Exporting a CLOB

I’m in the final phase of a clear down process to remove data that is no longer legally required from a production database. Unfortunately for me this involves writing the data directly to disc in csv format for reference later, not my preferred option for this piece of work but it pays the bills – so who am I to complain? Anyway the process has been relatively painless up to now – I’m hitting tables with clobs and large ones at that – ranging from 10,000 characters up to just over a 1,000,000 in length. How the devil do I write these to a CSV?

From the start of this piece of work the best method appeared to be to export the data in a format file that would make it easy to use as reference via an external table due to a potential requirement to have to audit from the data even though the legal retention requirement for the data had passed.
To do this I have written a three procedures and a driving table. The driving table stores the table names, sql conditions for the tables and processing information for the run, the first procedure generates the external table build command for the table and the second generates a SQL script to be used to export the data and calls the first procedure to generate the external table script and the third runs the delete of the data. The export script is basically the same format for each table:-

1. CREATE TABLE as SELECT * FROM table.
2. Format all table columns for fixed length field format.
3. Call procedure to generate external table.
4. Spool data as CSV by replacing the column separator with a comma

Below is example output from the export data script:-

CREATE TABLE exp_tab_name AS
  SELECT *
  FROM tab_name
  WHERE ;

COLUMN  FORMAT a20
COLUMN  FORMAT 999999999
 
SET PAGES 0
SET LINES 30
SET COLSEP ','
SPOOL tab_name.desc
EXEC proc_GenExtTableFile("", "TABLE_NAME");
SPOOL off 
SELECT * FROM exp_tab_name

SPOOL taba.out
/
SPOOL off

For none clob tables this is working like a dream, but for a million+ characters potentially this wasn’t going to work. Well after a little reading I found that oracle allows you to reference a clob as an actual file, which meant that I no longer has to worry about multline clobs ruining my csv, but I still had the issue of getting the clob into the file. The next step seemed obvious but painful – I was going to have to use UTL_FILE to output clob. This would mean that I would need to update the generate script to routine to name all columns individually and write a new routine to output the clob. I decided to implement this a function that writes the clob to a file and outputs the clob file location. Lets generate some test data and see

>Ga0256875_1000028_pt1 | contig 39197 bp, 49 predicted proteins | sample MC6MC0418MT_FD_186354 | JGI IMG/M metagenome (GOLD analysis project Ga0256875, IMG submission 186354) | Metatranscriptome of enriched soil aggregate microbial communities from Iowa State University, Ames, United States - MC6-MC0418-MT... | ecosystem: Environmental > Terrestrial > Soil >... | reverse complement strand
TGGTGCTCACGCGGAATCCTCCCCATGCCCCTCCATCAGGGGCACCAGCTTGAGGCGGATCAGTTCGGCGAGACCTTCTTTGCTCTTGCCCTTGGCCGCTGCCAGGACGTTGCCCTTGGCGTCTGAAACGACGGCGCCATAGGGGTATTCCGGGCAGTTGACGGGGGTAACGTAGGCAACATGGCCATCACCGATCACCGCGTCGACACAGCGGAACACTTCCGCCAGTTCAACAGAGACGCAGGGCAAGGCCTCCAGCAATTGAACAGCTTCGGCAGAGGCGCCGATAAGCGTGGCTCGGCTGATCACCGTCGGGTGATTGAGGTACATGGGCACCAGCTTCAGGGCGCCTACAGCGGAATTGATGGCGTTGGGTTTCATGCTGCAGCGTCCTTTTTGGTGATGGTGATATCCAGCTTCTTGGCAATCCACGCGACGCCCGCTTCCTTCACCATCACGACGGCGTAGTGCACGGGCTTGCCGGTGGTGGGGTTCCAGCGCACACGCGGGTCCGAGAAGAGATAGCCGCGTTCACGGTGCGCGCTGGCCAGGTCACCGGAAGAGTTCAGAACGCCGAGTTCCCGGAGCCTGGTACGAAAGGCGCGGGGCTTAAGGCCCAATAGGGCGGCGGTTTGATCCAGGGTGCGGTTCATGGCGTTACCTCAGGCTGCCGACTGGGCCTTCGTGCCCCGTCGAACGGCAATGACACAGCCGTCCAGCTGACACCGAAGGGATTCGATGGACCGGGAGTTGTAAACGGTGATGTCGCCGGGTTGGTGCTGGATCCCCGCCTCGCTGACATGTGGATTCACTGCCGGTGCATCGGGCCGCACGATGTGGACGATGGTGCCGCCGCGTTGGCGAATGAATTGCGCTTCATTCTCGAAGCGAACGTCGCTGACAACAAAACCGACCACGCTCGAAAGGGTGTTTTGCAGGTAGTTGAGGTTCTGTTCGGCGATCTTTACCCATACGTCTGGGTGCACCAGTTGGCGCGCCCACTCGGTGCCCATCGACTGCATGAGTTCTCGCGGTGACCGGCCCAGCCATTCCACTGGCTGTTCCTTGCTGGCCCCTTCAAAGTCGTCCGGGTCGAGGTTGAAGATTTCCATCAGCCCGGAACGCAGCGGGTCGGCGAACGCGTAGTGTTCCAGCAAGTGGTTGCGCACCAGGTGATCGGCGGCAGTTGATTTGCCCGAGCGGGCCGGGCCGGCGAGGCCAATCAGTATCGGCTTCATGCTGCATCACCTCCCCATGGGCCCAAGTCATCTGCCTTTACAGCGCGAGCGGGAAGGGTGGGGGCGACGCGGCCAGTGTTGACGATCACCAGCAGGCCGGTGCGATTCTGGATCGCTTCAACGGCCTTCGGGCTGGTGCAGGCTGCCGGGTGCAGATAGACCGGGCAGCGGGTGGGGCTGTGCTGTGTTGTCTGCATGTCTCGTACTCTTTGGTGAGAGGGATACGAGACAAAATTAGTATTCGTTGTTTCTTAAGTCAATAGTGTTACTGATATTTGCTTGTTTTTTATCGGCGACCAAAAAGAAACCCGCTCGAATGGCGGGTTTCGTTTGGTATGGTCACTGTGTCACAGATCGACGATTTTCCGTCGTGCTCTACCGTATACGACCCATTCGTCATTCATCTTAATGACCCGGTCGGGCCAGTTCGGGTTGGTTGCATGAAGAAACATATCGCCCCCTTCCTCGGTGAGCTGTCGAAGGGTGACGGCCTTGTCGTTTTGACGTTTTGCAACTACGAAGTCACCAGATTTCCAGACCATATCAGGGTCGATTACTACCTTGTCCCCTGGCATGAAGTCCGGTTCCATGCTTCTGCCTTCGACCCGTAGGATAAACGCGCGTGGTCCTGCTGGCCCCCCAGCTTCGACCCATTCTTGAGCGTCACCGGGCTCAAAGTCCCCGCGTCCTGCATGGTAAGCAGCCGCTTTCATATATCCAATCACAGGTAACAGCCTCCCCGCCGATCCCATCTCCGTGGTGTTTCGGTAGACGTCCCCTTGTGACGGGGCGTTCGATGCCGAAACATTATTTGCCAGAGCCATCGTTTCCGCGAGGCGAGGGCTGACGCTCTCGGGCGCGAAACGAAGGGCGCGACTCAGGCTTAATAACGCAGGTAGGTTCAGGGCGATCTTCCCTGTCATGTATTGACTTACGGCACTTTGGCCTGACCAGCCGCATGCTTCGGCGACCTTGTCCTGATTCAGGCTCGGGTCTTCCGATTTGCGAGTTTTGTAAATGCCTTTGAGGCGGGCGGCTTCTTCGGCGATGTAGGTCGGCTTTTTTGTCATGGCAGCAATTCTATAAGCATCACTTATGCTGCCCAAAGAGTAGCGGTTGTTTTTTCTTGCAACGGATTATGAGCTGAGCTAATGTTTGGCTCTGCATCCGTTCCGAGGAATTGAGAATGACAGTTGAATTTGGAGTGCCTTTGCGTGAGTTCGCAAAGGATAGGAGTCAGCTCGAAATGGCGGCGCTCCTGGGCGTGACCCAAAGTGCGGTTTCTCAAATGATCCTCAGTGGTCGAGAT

create table tbl_testclob
(idcol number
,clobcol clob
)
;

DECLARE
bigtext   clob;
BEGIN

  EXECUTE IMMEDIATE 'truncate table tbl_testclob';

  FOR i IN 1 .. 11 LOOP
    bigtext := dbms_random.string('A',4000);
    INSERT INTO tbl_testclob VALUES (i, bigtext);
    
    FOR j in 1 .. i LOOP
      IF i = j THEN
        null;
      ELSE
        UPDATE tbl_testclob set clobcol = clobcol || clobcol where idcol=i;
      END IF;
    END LOOP;
  
  END LOOP;
  commit;

END;
/

SELECT idcol,dbms_lob.getlength(clobcol)
FROM tbl_testclob;

     IDCOL DBMS_LOB.GETLENGTH(CLOBCOL)
---------- ---------------------------
         1                        4000
         2                        8000
         3                       16000
         4                       32000
         5                       64000
         6                      128000
         7                      256000
         8                      512000
         9                     1024000
        10                     2048000
        11                     4096000

You should see the same output as above. Now lets try to output the data via utl_file. The first step is to create a directory to output the data too.

CREATE DIRECTORY test_dir AS '/home/oracle/extdata/test';

Now lets create the procedure to output the clob using utl file

CREATE or REPLACE PROCEDURE proc_utlclob
AS

CURSOR cur_tab
IS SELECT * FROM tbl_testclob;

lv_clobsize number(8);
lv_clobPos number(8);
csvHandler  UTL_FILE.FILE_TYPE;

BEGIN
csvHandler := UTL_FILE.FOPEN('TEST_DIR', 'utlclob.csv', 'W',32001);
      UTL_FILE.FCLOSE(csvHandler); 

  -- Open Cursor for tbl_testclob
  FOR c in cur_tab LOOP
    -- Get clob size
    lv_clobsize:= dbms_lob.getLength(c.clobcol);
    -- reset clob position
    lv_ClobPos:=1;
    -- open csv file Write Mode
    csvHandler := UTL_FILE.FOPEN('TEST_DIR', 'utlclob_'||to_char(c.idcol)||'.csv', 'W',32001);

    WHILE lv_ClobPos < lv_clobsize LOOP
      -- Write 32000 char to file
      UTL_FILE.put_line(csvHandler, dbms_lob.substr(c.clobcol,32000,lv_ClobPos));
      utl_file.fflush(csvHandler);
      -- Move column position
      lv_ClobPos := lv_ClobPos + 32000;
    END LOOP;
      -- Close file
      UTL_FILE.FCLOSE(csvHandler); 

  END LOOP;

END proc_utlclob;
/

Lets execute the procedure and see what look at the results:-

o64-12c-n01:oracle@PROD12C1 > ls –ltr /home/oracle/extdata/test
total 16024
-rw-r--r-- 1 oracle asmadmin    4001 Oct 10 13:28 utlclob_1.csv
-rw-r--r-- 1 oracle asmadmin    8001 Oct 10 13:28 utlclob_2.csv
-rw-r--r-- 1 oracle asmadmin   16001 Oct 10 13:28 utlclob_3.csv
-rw-r--r-- 1 oracle asmadmin   32001 Oct 10 13:28 utlclob_4.csv
-rw-r--r-- 1 oracle asmadmin   64002 Oct 10 13:28 utlclob_5.csv
-rw-r--r-- 1 oracle asmadmin  128004 Oct 10 13:28 utlclob_6.csv
-rw-r--r-- 1 oracle asmadmin  256008 Oct 10 13:28 utlclob_7.csv
-rw-r--r-- 1 oracle asmadmin  512016 Oct 10 13:28 utlclob_8.csv
-rw-r--r-- 1 oracle asmadmin 1024032 Oct 10 13:28 utlclob_9.csv
-rw-r--r-- 1 oracle asmadmin 2048064 Oct 10 13:28 utlclob_10.csv
-rw-r--r-- 1 oracle asmadmin 4096128 Oct 10 13:28 utlclob_11.csv